On the Cinque Terre, there is a sixth land: a forgotten, rocky, outcrop with 12 homes, some stray cats, lots of fishermen, and one pensione: The Hotel Adequate View. Jess Walter’s book Beautiful Ruins opens here in 1962, where the young inn-keeper on this sun-drenched coast stands “chest-deep in daydreams” and looks out over the waters of the Ligurian Sea to find a fantasy come true: an American has come to stay. But not just any American, she is unusally beautiful, a Hollywood actress, and she is dying. In the second chapter the story starts again: this time it is today, in Hollywood, with an academic-turned-production assistant and an elderly Italian man who shows up on a movie studio back lot searching for an actress who he last saw in his hotel fifty years earlier.
And so, the set up for this romp, this monument to love, is established. It is not sentimental, or sappy, but it is large-hearted and ambitious in the stories of love it tells. And its openess to these experiences make it bracing and joyful to read.
Thank goodness fot the cover of the edition I receieved from Book Depository, beause if I had seen the alternative – with that patronising font – I would have snobbishly avoided this novel. The retro, cut-out-collage copy I have where its lurid colours are a nod to the era in question allowed my rigid mind to properly indulge in a book I suppose some publicists woud call chick lit and which apparently needs to be marketed to women in cartoonish, loopy font and bright, simple covers. But also, because the alternative cover makes it seem as if the beautiful ruins in question are the idyllic Italian coastal town, or as if the town itself and its sparkling waters are the main setting for our story. Neither are fully true.
The story is told through multiple sources. We aren’t just alternating back and forth between Italy 1962 and Hollywood today, the settings for the first two chapters; but also the manuscript for a chapter of an unpublished book, a scene from a son’s life in the 1980s, a play script. We skip to and fro across time, 50 years apart, earlier to during World War II, and the decades in between, using multiple sources and perspectives. The lead characters’ stories start to be told from in these indirect and it becomes an ensemble piece.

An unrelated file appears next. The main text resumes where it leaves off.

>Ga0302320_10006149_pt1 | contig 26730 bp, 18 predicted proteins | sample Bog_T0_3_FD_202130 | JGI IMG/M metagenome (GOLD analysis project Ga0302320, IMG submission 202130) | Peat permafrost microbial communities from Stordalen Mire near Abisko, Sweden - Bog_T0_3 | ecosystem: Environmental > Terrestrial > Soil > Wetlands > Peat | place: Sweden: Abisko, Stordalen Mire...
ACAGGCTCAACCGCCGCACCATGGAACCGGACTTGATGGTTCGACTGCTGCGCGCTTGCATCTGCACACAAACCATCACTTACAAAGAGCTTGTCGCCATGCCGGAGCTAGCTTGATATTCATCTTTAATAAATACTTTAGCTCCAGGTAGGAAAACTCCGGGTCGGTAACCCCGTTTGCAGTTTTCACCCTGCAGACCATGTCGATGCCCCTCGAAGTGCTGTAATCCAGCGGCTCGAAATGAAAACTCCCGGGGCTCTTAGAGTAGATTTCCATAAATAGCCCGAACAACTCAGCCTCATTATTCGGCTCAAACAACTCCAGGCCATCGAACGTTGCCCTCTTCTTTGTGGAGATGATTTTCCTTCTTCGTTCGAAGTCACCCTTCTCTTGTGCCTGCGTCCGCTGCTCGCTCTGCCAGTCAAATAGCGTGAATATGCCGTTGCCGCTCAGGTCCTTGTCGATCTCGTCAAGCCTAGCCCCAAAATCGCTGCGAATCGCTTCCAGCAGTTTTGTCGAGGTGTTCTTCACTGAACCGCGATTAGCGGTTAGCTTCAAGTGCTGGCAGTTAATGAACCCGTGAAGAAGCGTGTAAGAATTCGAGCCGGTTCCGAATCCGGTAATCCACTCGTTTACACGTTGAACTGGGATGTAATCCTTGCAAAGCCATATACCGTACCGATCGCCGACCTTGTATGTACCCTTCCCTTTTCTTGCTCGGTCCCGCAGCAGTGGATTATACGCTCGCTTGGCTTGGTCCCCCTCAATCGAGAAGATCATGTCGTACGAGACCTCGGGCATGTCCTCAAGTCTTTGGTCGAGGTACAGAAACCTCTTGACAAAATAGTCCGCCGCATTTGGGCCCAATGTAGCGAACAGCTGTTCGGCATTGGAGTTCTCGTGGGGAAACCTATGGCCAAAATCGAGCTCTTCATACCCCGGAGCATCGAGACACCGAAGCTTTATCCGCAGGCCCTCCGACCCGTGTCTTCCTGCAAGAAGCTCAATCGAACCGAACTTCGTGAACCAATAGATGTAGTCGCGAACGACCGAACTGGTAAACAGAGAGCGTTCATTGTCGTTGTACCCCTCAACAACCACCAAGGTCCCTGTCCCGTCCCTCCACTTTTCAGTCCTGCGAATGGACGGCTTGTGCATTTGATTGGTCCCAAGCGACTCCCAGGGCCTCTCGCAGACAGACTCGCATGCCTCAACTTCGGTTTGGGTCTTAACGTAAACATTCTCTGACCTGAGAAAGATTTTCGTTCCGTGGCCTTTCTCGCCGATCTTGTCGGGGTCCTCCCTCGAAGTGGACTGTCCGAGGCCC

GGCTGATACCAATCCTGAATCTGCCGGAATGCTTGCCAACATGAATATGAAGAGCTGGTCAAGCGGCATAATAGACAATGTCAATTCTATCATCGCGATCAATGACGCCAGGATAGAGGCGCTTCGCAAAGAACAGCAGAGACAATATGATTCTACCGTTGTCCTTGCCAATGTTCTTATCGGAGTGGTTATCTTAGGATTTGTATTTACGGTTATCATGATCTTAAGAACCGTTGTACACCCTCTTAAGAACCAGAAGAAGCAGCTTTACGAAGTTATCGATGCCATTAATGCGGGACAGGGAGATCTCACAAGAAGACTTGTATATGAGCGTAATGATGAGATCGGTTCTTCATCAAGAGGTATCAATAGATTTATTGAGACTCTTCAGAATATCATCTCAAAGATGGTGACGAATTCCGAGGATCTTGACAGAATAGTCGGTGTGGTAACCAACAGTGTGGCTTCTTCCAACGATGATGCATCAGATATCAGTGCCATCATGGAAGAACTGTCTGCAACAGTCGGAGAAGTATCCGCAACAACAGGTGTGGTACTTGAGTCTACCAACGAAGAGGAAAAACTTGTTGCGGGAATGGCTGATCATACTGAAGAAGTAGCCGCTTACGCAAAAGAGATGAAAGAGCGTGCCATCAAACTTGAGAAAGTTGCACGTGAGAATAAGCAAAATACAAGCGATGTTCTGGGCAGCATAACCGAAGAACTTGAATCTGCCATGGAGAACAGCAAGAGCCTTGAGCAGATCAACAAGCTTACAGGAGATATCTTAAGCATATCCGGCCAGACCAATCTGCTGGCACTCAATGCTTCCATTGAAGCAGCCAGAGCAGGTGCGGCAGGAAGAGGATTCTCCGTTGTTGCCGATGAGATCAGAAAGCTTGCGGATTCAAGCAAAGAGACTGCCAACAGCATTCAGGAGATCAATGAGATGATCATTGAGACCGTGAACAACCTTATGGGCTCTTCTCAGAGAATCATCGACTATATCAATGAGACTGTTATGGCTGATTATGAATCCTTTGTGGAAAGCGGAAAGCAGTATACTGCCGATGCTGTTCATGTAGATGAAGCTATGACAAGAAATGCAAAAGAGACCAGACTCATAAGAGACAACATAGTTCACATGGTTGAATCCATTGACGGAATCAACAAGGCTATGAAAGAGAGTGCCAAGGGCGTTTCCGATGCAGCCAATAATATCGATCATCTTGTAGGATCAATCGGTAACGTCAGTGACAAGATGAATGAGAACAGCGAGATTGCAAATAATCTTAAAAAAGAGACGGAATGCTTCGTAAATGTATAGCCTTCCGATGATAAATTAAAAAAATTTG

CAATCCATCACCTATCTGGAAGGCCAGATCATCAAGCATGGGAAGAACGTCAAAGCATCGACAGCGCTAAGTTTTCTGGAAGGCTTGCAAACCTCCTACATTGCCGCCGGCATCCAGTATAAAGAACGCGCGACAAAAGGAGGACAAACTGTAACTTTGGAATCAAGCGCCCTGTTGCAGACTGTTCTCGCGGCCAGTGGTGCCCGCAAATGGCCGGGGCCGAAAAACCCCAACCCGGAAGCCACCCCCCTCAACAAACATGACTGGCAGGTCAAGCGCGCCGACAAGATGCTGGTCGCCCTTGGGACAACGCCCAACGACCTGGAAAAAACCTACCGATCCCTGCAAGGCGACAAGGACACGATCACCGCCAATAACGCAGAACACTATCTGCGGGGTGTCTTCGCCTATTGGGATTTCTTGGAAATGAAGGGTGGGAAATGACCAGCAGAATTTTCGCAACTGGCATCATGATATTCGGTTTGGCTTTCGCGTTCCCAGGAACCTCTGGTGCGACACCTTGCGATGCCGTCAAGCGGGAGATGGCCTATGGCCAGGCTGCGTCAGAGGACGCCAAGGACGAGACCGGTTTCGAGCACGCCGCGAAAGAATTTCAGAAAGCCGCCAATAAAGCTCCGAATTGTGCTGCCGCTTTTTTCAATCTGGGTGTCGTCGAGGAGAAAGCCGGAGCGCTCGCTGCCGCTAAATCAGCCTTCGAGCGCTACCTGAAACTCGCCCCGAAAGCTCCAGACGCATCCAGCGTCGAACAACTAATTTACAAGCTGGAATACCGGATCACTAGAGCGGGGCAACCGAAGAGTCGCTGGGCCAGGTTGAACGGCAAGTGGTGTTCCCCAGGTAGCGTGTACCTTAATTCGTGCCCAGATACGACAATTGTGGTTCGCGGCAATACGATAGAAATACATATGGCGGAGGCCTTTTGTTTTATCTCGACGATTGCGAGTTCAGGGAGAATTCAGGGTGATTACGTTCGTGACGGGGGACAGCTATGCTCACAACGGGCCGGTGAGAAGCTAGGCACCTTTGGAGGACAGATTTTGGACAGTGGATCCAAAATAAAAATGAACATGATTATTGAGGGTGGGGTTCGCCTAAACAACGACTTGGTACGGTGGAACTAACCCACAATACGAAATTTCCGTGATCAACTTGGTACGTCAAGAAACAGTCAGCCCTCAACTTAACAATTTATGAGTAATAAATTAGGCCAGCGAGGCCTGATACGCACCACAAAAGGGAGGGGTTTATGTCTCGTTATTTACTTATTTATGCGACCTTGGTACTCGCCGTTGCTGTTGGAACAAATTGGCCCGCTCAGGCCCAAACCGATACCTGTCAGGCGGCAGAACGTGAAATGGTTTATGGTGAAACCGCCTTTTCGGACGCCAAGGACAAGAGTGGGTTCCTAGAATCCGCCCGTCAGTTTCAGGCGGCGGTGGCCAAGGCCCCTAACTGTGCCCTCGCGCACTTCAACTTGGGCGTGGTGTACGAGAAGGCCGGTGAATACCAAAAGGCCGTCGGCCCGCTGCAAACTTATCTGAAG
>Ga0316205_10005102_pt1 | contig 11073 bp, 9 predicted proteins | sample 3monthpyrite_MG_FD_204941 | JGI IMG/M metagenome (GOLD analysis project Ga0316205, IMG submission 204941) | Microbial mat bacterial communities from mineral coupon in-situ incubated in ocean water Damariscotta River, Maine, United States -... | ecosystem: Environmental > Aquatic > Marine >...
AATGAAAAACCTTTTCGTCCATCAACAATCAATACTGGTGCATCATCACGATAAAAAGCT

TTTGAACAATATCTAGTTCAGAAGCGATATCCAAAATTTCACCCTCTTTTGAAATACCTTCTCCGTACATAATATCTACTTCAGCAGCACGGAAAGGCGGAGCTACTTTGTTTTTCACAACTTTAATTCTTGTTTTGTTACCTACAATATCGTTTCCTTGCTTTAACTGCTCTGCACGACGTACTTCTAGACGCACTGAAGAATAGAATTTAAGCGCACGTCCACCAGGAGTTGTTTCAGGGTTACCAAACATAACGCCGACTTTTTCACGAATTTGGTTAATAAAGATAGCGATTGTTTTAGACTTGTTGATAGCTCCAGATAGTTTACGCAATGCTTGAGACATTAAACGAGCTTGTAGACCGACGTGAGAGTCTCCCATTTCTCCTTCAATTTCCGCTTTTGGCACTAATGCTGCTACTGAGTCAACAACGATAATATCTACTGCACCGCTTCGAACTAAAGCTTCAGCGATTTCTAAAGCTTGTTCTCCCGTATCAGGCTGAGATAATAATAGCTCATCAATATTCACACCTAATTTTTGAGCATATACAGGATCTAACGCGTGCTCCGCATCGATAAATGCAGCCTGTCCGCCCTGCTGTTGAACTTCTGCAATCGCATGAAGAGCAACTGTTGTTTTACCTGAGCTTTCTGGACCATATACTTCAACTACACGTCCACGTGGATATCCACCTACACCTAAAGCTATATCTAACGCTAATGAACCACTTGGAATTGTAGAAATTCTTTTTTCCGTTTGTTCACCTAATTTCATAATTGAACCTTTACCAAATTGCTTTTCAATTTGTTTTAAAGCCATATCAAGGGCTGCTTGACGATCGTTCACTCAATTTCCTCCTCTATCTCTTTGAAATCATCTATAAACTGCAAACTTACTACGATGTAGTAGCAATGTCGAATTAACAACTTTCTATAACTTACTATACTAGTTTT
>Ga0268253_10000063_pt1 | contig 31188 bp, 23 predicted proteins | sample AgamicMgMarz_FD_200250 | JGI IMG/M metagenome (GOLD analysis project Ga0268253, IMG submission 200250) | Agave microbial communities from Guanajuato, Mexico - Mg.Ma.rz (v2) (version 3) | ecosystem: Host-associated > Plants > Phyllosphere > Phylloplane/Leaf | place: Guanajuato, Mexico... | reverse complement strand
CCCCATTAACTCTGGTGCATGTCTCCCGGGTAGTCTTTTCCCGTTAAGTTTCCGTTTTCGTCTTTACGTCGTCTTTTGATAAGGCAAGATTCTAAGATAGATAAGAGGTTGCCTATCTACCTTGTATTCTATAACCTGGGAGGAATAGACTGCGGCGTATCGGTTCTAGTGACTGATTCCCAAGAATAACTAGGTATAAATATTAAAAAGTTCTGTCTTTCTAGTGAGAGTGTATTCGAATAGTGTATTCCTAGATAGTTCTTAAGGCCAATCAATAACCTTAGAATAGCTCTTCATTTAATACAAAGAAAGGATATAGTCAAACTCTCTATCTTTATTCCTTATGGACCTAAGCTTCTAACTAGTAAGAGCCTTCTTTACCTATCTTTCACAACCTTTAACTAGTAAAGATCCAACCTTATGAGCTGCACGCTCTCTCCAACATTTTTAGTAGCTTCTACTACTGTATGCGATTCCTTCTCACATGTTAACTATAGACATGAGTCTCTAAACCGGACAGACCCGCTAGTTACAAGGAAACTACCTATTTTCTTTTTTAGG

And because it weaves the story across so many decades Walter also has an opportunity to show the passages of time on these lives and relationships. It could be a Hollywood actor drinking himself to an early grave, or his contemporary now almost eighty walking around with the face of a nine-year-old Filipino; it can be the fading of a painting after years of afternoon sun, or how a small town faces the changing economy with an ageing population. And there are literal beautiful ruins about as well, left over from the Roman occupation of the Italian coastline. So time and its unavoidable changes becomes a quiet theme, reoccuring thoughout.
The book is romantic, and very funny; but and quite ridiculous at times. There is a scene, where drunk, cash-free Richard Burton is speeding along from Rome to Cinque Terre, cigarette dangling out the window, monologing to the inn-keeper with poor english in the passenger seat, tearing over to the side of the road to harrange the locals for a bottle of congac and asking the inn-keeper to pay for it, and you step back to go: hang on, is this a bit too too ridiculous? It is fabulous, just on the right side of being believable. It is fun, and smart, and because Walter so wittily evokes elements of each era, it feels genuine in its occasional almost-absurd setups.
In the end, Beautiful Ruins left me teary, because this intelligent and enjoyable and slightly ridiculous love story was so fully felt and so smartly done I was a little bereft. It was an utterly delightful, devestatingly honest, mad romp about love and the grace of all ages. It surprised me with its brains and tenderness.